Watching New Teachers

As my children and my neighbors’ children graduated from college and entered the workforce, several of them and their friends took teaching positions straight out of college. Every time, I was struck by how little they knew about the field they were entering and how huge the challenge they had taken on. Smart and dedicated, they simply had no experience managing a classroom, organizing instruction, thinking through how children learn, or any of the myriad problems posed by teaching. Some have stuck with it, and some have not. But those who have stuck with it have had to overcome a lot of confusion.

A few, however, knowing that they needed more support than is usually provided new teachers, have sought out programs that provide a year or more of training under a master teacher before they are given their own classrooms. It’s too soon to tell how well it will work for them over the long haul, but they have made a commitment to the profession, and their districts have made something of a commitment to them. That seems to me to be a more promising way to start a career than simply taking a bachelor’s degree to a district hiring fair.

And it turns out that most people agree, as I write about in the Huffington Post this week. In fact, about 80 percent of Americans think that teachers should pass something equivalent to a bar exam for lawyers — something that the American Federation of Teachers called for years ago.

Questioning the Deficit

Why do black and Hispanic students perform worse than white students? This is the question at the heart of achievement gap. The problem, though, is that this question places the blame on students, inferring that they somehow lack something and have to “catch up” to their peers. Simply asking that question renders one group of students less than another group.

BlackWhiteQuestionMark(1)This is called deficit language, and it has plagued educational research and public conversation around the achievement gap for years despite information about its harm. Deficit language ranges from the genetic inferiority of races (see: The Bell Curve, which posits that blacks are genetically less intelligent than whites) to an assumption that hidden, self-perpetuating rules prevent the poor from rising out of poverty (Ruby Payne is best known for this work). In practice, it is when black and Hispanic students are not referred to gifted classes as often as white students or are not provided challenging curricula.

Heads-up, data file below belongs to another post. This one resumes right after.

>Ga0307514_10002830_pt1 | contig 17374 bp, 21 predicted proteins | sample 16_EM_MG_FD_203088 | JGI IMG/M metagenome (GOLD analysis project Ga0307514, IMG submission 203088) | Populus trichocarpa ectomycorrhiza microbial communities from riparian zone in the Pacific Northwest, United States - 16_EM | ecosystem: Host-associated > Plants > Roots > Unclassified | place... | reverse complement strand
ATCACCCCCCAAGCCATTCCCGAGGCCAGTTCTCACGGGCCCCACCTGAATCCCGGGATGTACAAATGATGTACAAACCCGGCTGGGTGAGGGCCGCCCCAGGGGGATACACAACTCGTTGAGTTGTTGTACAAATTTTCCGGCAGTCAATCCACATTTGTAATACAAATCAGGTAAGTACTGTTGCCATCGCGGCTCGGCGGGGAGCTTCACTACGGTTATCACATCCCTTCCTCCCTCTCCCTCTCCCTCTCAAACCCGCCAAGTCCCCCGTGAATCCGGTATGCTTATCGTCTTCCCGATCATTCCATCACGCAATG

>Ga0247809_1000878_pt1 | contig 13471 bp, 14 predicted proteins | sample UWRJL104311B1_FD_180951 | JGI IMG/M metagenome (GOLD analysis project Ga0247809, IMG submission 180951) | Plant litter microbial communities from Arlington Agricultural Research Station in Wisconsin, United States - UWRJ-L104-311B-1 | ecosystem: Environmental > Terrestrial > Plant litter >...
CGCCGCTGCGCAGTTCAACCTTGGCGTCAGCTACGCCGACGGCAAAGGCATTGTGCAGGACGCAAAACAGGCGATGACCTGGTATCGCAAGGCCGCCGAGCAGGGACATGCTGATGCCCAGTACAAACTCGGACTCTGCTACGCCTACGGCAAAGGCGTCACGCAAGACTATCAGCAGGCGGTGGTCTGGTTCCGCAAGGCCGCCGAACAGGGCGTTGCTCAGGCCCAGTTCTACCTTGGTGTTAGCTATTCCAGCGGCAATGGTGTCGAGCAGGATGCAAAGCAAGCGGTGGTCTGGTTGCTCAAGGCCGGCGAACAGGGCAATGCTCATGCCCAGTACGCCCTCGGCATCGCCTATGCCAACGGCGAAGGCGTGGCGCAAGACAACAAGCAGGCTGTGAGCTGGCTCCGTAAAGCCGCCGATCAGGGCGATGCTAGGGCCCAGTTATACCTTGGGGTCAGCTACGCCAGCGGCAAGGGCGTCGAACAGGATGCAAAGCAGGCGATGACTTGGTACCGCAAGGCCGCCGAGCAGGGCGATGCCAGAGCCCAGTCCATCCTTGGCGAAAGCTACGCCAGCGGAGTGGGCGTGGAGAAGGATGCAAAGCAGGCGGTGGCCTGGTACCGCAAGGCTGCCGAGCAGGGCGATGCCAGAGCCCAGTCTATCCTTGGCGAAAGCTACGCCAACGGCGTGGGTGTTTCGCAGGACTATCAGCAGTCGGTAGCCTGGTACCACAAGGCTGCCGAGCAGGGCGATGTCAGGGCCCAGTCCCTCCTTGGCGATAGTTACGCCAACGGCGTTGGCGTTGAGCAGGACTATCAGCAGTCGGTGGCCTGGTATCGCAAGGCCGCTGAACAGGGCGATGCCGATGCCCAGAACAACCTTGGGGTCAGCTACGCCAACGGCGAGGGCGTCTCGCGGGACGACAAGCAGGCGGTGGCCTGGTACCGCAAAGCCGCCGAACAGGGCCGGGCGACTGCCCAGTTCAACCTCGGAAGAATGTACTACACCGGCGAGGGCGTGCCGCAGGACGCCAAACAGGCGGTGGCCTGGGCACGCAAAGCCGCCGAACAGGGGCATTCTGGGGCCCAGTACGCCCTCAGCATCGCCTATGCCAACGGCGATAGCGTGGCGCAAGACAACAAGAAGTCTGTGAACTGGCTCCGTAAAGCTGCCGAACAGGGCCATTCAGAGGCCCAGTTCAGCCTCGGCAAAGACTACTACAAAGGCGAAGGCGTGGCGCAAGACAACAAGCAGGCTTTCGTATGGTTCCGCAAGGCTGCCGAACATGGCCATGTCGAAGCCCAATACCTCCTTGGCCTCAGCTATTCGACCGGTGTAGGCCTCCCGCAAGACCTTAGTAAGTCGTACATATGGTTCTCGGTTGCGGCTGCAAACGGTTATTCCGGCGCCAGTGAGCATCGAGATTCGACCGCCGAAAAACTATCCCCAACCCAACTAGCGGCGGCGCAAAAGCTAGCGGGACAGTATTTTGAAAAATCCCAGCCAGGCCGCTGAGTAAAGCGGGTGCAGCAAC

Unfortunately, the very data analyses we use to understand differences, patterns, and progress in educational achievement are often framed with deficit language. This inadvertently creates negative narratives about students of color and low-income students and sends the message that students are the problem. By falling victim to deficit language, advocates and researchers spend too much time focusing on what students don’t have versus what they do have. Student assets, like their background knowledge, experiences, and culture, are valuable resources that can inform the schooling process and potentially impact education systems.

Education researchers and advocates should change the questions and create a counter-narrative to describe the issue from a different lens — a lens that is not focused on student deficits, but on systemic school practices. Instead of asking, “Why do black and Hispanic kids perform worse than white students?” let’s start by ask questions like, “What resources prove most effective in helping black and Hispanic students achieve at high levels?” It is a subtle, but important, distinction. By doing this, we understand students through their success and systems that support and foster their success. Most importantly, we remove the counterproductive dialogue that reinforces notions of inferiority and underachievement.

We’ve added to our own counter-narrative with one of the Shattering Expectations papers. For that paper, we examined more than 60,000 high-achieving (top 25 percent) students of color to learn not only about their performance, but also about the course offerings, support structures, and postsecondary preparation that set them up for success. Simply acknowledging that high-achieving students of color exist is one of many important ways to move away from the dependence on deficit language.

For more than 50 years, our society has engaged in a deficit-focused conversation, and it has helped cement the educational divide. Often, our words have become our actions. If we are more thoughtful about the language we use, we can better find solutions to create education equity.

What If You Had a 5 Percent Chance of Graduating College?

Would you enroll in college (or send your son or daughter), if you (or they) had only a 5 percent chance of graduating?